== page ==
Despite recent economic upheavals, there has been a worldwide surge in wealth creation over the last decade. As a direct consequence of this, there is a greater demand for services to manage the assets of high net worth individuals and their families. Traditionally, this has been the realm of various advisors, including family lawyers. However, recent trends suggest that a broader and more tailored approach has been gaining popularity: the family office. Since this is a phenomenon new to Canada, we asked Corina Weigl of Fasken to outline and explain what these wealth management services are, how they work, and why they may prove a strong alternative to more established advisory and governance structures.
What are family offices and why are they used? Are they restricted only to high net worth (HNW) individuals or families, or can they be used by a broader range of private clients?
Family offices can be understood as a full-service financial and corporate wellness concierge for your family (called a “Single Family Office”), or for a number of families (called a “Multi-Family Office”). Family offices centrally manage all of a family’s personal wealth needs. They advise on everything from tax planning to corporate governance, from estate planning to strategic philanthropy. Services are tailored to the needs of your family and are designed to maximize and perpetuate wealth. The purpose of a family office is to manage the business of the family.
For very HNW clients, it may be worth establishing their own Single Family Office (SFO), where your family is the only family being advised. Otherwise, a Multi-Family Office (MFO) structure may be a suitable approach, and can offer advantages like the possibility of economies of scale from numerous families sharing the costs of the offered services or broader investment solutions being made available, leading to better outcomes for all of the clients served by the MFO.
Generally, a Multi-Family Office is useful once a family has liquid wealth worth $20M or more, whereas a Single-Family Office approach requires a far higher threshold given the cost to operate. This is not a hard limit, however, as family offices are able to tailor their services based on your needs. Potential clients can also take advantage of the family office professional network, even if they do not need to an employ an office themselves.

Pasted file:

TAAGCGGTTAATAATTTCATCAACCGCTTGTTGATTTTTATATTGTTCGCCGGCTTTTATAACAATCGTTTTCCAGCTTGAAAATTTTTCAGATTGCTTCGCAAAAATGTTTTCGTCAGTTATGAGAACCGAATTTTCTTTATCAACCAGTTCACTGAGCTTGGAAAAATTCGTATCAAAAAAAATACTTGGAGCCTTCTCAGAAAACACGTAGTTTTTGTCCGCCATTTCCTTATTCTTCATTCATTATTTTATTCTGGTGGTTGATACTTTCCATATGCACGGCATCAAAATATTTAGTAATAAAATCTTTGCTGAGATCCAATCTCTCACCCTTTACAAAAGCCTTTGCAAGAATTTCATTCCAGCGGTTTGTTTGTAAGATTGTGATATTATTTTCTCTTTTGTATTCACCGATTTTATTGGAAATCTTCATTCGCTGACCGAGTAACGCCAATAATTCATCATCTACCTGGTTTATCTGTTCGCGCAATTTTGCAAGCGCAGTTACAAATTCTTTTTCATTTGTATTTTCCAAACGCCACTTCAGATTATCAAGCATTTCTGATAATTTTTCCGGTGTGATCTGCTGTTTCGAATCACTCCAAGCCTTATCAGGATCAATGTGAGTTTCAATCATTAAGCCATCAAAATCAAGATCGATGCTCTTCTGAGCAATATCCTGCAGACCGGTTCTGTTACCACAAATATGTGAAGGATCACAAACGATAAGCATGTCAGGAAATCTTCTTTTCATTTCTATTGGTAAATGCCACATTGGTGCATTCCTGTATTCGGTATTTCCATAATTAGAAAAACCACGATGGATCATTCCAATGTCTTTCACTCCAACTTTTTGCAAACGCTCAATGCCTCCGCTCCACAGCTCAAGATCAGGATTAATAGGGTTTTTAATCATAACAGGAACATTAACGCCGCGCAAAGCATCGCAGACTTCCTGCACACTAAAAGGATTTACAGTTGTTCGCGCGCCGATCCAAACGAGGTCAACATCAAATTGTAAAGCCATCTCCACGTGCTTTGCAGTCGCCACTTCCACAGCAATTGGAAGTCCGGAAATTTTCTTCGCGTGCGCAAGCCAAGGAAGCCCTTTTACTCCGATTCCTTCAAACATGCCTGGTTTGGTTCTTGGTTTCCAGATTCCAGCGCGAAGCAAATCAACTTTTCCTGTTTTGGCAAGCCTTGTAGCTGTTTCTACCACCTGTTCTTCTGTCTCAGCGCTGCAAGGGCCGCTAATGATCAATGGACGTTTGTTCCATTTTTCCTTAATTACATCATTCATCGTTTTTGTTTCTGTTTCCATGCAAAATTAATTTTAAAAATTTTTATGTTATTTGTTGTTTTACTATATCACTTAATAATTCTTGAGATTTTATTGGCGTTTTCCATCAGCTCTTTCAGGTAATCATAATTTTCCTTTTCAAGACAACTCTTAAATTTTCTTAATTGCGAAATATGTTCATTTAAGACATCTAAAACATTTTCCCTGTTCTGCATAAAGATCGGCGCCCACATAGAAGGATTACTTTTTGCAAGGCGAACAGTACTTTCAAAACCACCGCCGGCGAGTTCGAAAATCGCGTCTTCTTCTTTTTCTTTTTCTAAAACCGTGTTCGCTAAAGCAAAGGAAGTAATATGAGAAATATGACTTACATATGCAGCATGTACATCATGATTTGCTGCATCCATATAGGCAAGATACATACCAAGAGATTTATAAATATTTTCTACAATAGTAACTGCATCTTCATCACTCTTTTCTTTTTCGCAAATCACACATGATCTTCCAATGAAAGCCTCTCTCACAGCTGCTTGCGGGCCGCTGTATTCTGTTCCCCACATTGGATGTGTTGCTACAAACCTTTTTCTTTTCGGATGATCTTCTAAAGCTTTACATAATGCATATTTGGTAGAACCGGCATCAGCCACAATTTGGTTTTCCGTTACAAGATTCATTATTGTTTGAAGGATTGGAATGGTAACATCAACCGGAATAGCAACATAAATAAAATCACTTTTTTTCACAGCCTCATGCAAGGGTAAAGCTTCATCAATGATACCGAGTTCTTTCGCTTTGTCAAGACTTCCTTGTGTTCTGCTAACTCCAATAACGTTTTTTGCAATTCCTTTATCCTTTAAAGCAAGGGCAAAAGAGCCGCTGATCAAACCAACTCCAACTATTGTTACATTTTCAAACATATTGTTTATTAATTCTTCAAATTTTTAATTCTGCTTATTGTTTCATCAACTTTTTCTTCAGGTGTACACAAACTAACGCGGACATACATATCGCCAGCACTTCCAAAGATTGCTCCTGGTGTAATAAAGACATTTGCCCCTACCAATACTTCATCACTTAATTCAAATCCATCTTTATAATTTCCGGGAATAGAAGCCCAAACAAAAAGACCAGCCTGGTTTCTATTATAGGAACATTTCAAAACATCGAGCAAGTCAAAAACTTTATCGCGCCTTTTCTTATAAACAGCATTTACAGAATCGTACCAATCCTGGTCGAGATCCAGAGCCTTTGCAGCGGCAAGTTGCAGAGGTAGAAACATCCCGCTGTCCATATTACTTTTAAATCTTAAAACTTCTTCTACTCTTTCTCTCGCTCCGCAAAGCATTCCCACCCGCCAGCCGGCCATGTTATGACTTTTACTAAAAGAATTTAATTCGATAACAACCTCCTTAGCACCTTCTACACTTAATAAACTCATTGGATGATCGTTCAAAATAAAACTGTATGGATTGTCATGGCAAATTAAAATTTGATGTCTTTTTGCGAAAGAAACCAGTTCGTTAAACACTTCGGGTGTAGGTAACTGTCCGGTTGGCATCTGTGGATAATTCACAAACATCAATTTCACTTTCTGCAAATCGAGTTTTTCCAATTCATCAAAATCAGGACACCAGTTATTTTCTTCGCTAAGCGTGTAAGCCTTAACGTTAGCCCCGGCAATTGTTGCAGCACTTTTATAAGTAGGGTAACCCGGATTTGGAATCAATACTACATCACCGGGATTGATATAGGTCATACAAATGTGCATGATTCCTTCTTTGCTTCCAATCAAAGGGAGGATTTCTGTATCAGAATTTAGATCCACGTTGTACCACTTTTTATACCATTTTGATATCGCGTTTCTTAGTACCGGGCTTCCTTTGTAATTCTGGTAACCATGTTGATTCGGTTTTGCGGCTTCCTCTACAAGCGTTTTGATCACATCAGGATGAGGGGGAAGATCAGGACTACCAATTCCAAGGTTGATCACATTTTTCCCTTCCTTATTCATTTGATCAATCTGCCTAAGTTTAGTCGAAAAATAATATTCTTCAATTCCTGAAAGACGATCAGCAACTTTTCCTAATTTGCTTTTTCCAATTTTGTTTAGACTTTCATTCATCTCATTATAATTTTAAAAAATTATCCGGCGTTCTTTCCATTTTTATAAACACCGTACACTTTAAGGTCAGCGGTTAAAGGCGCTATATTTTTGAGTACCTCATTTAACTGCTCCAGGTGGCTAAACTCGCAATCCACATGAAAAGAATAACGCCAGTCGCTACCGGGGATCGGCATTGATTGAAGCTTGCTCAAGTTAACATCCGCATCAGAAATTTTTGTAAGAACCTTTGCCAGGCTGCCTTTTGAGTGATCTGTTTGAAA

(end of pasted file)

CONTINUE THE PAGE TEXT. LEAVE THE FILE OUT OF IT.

Often, family offices do not have highly specific expertise in every area and employ technical advisors to help with particular issues and transactions. The benefit of a family office is that they have an in-depth knowledge of your family and your business, and a general understanding of the subject matter at issue. This allows them to communicate the needs of your family, to the experts they then engage on your behalf. This guarantees that when they face a problem they cannot solve, they can bridge the gap between your family’s needs and the best people to address them.
What are the differences between using a family office as opposed to an in-house personal or family lawyer? What are the benefits to using the former over the latter?
In-house personal or family lawyers may not be as well-versed in the myriad of legal, tax, accounting and financial planning issues and opportunities relevant to the needs of a family with wealth. A family office will bring required skill sets together all under one roof. Generally, in addition to legal, they have various experts on staff. They are broadly equipped to handle any of the financial, business, corporate governance, estate-related, or tax-planning issues that could come up throughout the course of evolution of a family and its needs. That diversity of experience is difficult to replicate using a family or in-house personal lawyer, because it is nearly impossible for one advisor to possess all of the expertise required to service the needs of a family with wealth. Shared expertise is far more powerful than the expertise of a single person.
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Another difference is the power of the family office network. If a family office does not possess the kind of expertise that your family needs given their core business, they will invariably know someone who does. A family or in-house personal lawyer may not be aware of these family office networks.
The main benefit of using a family office is that services are tailored specifically to the needs and desires of your family. The expertise of the family office practitioners can be focused either solely or significantly on your family’s matters. There is also significant cross-pollination of ideas and strategies within family offices that could lead to benefits for your family, based off some of the strategies employed for other families. There is also no competition for resources or time from other types of clients.
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Which factors should prospective clients consider when determining whether assembling a family office is appropriate and/or necessary for them?